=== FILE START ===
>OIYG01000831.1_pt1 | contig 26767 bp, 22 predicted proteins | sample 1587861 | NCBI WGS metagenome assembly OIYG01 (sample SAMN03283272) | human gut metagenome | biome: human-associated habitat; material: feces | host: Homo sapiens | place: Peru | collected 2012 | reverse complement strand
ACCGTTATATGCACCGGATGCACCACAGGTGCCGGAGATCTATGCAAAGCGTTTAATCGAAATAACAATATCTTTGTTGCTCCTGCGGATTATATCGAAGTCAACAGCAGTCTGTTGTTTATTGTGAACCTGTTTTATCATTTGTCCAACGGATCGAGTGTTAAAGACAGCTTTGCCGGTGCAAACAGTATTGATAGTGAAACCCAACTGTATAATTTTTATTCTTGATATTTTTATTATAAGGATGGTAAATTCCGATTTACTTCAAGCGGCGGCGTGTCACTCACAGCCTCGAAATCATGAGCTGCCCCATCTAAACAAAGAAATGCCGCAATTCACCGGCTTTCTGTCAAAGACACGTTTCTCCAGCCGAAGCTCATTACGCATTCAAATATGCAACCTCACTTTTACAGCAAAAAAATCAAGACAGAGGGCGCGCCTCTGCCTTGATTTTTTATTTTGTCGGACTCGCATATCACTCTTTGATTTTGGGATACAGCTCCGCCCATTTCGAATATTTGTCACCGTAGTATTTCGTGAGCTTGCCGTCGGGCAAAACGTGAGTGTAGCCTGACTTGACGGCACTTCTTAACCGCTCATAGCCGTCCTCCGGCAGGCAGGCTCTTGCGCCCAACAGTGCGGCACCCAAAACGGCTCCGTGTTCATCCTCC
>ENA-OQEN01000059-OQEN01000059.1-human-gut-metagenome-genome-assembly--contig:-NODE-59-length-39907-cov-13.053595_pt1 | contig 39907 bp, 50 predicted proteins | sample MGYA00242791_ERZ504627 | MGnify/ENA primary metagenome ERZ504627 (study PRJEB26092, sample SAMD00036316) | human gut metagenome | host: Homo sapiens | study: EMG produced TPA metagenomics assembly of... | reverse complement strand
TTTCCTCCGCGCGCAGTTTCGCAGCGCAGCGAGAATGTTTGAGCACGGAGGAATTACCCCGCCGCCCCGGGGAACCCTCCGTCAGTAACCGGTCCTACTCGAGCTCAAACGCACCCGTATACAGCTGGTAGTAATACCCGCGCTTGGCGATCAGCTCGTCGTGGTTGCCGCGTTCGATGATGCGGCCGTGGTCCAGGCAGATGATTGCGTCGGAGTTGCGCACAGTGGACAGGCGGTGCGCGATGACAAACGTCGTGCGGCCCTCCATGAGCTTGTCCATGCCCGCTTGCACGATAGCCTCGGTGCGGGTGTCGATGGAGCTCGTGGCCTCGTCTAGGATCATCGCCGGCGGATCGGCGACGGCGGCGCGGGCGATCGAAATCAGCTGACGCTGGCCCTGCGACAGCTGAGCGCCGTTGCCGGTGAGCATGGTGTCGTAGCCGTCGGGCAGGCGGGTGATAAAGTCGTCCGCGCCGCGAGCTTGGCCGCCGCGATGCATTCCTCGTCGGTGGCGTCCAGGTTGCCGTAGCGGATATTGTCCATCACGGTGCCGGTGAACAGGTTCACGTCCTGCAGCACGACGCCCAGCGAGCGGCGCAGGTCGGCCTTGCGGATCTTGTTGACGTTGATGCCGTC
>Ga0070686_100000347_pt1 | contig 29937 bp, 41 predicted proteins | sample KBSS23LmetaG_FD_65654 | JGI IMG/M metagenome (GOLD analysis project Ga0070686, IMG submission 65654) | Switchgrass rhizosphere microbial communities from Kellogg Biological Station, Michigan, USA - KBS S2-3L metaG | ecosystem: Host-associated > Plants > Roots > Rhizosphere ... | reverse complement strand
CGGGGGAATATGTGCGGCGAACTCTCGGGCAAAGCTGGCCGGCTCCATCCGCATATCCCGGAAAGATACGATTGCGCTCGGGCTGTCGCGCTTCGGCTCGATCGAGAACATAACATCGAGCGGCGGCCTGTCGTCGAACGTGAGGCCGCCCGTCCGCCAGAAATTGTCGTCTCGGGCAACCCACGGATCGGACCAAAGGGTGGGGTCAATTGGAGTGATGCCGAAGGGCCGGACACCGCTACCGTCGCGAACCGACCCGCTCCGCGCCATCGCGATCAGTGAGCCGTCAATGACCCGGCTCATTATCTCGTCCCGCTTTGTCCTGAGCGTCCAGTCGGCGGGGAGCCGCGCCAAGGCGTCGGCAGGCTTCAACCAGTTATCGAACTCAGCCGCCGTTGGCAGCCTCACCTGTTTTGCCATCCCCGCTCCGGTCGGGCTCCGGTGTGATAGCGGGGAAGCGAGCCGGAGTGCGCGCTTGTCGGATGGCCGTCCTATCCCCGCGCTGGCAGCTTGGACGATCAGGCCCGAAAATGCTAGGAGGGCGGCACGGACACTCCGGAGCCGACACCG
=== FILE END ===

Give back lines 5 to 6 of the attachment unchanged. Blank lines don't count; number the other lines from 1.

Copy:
>Ga0070686_100000347_pt1 | contig 29937 bp, 41 predicted proteins | sample KBSS23LmetaG_FD_65654 | JGI IMG/M metagenome (GOLD analysis project Ga0070686, IMG submission 65654) | Switchgrass rhizosphere microbial communities from Kellogg Biological Station, Michigan, USA - KBS S2-3L metaG | ecosystem: Host-associated > Plants > Roots > Rhizosphere ... | reverse complement strand
CGGGGGAATATGTGCGGCGAACTCTCGGGCAAAGCTGGCCGGCTCCATCCGCATATCCCGGAAAGATACGATTGCGCTCGGGCTGTCGCGCTTCGGCTCGATCGAGAACATAACATCGAGCGGCGGCCTGTCGTCGAACGTGAGGCCGCCCGTCCGCCAGAAATTGTCGTCTCGGGCAACCCACGGATCGGACCAAAGGGTGGGGTCAATTGGAGTGATGCCGAAGGGCCGGACACCGCTACCGTCGCGAACCGACCCGCTCCGCGCCATCGCGATCAGTGAGCCGTCAATGACCCGGCTCATTATCTCGTCCCGCTTTGTCCTGAGCGTCCAGTCGGCGGGGAGCCGCGCCAAGGCGTCGGCAGGCTTCAACCAGTTATCGAACTCAGCCGCCGTTGGCAGCCTCACCTGTTTTGCCATCCCCGCTCCGGTCGGGCTCCGGTGTGATAGCGGGGAAGCGAGCCGGAGTGCGCGCTTGTCGGATGGCCGTCCTATCCCCGCGCTGGCAGCTTGGACGATCAGGCCCGAAAATGCTAGGAGGGCGGCACGGACACTCCGGAGCCGACACCG